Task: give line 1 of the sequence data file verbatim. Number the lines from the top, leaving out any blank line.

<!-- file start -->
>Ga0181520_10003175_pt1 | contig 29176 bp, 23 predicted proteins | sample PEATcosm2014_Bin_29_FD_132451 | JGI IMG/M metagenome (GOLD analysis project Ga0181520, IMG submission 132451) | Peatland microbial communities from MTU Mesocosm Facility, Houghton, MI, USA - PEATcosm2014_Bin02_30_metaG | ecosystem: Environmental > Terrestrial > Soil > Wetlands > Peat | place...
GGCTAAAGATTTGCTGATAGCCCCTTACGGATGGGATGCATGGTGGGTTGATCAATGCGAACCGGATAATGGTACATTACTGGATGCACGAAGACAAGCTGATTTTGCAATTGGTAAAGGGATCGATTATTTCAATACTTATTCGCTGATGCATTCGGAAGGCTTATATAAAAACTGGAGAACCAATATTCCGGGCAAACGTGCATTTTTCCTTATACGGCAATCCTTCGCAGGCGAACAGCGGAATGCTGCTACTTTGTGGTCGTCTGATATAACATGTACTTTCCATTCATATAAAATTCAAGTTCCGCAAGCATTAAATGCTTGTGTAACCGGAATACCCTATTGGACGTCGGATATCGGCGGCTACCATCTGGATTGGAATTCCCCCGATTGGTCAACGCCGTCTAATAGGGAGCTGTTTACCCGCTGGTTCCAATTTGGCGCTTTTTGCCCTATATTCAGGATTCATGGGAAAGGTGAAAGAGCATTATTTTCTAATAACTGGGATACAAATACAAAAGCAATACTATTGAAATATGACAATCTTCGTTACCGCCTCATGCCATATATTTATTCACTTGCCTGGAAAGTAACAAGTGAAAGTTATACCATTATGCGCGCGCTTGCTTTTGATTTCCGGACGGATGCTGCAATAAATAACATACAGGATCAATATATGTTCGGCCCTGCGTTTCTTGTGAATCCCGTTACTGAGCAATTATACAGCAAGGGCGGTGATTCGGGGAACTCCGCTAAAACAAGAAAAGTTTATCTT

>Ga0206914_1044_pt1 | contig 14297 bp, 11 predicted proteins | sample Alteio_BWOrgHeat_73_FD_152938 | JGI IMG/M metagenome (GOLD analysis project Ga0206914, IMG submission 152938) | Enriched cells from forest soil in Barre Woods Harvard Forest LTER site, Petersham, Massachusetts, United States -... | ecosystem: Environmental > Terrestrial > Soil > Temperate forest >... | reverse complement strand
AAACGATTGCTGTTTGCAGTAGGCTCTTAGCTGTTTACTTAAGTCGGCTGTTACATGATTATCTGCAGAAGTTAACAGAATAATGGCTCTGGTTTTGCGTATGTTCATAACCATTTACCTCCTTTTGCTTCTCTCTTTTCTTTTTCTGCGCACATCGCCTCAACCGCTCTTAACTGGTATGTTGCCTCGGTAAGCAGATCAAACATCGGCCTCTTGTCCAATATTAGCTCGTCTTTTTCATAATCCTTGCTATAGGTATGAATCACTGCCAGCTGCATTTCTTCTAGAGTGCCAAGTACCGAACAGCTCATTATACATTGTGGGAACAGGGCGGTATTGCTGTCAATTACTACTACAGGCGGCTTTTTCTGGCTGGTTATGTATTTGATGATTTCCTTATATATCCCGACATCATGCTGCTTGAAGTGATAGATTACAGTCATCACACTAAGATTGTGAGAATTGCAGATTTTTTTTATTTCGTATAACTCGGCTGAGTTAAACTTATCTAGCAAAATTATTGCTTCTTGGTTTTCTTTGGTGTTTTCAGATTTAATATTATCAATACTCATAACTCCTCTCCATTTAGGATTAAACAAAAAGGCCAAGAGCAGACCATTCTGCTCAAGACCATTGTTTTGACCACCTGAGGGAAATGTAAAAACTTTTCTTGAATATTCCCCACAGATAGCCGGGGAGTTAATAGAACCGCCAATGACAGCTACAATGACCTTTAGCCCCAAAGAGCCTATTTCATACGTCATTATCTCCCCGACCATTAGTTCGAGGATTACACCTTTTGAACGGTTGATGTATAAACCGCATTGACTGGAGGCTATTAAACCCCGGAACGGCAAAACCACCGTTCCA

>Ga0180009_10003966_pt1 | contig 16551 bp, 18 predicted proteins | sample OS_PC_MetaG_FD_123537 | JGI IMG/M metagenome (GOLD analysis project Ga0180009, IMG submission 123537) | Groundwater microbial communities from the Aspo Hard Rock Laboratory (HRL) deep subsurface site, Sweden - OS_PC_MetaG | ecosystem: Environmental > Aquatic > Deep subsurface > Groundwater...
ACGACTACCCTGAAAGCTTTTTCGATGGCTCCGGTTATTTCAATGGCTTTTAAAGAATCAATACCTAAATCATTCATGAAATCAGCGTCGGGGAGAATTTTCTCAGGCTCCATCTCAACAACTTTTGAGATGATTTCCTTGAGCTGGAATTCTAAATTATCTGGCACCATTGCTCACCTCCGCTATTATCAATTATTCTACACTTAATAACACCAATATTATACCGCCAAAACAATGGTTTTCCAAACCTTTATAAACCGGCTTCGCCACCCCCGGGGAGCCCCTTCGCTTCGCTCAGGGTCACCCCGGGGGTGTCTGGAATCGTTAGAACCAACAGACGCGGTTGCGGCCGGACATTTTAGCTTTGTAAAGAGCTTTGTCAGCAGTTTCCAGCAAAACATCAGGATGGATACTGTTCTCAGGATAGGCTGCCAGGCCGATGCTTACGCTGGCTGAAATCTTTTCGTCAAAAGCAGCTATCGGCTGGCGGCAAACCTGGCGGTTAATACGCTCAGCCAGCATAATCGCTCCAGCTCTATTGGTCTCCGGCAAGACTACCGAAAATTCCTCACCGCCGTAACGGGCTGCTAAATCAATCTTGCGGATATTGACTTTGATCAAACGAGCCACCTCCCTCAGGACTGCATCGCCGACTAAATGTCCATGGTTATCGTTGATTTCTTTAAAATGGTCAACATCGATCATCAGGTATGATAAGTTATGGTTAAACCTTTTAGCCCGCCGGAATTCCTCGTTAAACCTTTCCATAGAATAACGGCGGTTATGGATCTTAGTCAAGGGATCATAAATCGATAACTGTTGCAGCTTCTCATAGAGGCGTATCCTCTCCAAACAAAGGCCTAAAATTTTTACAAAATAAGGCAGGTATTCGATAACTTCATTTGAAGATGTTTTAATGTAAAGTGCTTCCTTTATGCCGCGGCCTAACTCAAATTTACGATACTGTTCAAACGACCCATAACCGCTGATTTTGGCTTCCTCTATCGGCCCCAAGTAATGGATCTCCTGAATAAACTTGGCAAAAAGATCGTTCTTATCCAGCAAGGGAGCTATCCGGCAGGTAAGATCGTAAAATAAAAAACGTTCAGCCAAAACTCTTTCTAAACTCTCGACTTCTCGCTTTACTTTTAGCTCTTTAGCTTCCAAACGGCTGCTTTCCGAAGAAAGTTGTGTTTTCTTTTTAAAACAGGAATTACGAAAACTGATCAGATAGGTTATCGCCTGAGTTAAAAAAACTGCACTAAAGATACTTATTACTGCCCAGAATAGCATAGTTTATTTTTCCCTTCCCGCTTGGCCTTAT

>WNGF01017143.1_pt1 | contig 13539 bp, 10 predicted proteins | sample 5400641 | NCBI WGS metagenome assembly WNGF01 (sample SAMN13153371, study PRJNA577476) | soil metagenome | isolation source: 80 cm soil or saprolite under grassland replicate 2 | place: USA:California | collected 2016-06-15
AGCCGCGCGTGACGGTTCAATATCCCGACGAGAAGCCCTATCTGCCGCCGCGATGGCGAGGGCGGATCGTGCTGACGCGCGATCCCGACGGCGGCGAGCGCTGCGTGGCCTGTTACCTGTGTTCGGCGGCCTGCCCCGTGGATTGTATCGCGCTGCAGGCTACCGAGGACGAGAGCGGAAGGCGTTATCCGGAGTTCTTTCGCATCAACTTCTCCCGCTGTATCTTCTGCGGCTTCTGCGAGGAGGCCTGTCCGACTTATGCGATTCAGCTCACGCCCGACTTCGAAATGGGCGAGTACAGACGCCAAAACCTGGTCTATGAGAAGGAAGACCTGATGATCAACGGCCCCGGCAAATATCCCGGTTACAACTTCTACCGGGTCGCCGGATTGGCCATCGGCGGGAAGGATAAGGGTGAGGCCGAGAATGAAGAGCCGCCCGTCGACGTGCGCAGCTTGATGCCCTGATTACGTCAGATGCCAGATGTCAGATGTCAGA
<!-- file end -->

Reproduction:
>Ga0181520_10003175_pt1 | contig 29176 bp, 23 predicted proteins | sample PEATcosm2014_Bin_29_FD_132451 | JGI IMG/M metagenome (GOLD analysis project Ga0181520, IMG submission 132451) | Peatland microbial communities from MTU Mesocosm Facility, Houghton, MI, USA - PEATcosm2014_Bin02_30_metaG | ecosystem: Environmental > Terrestrial > Soil > Wetlands > Peat | place...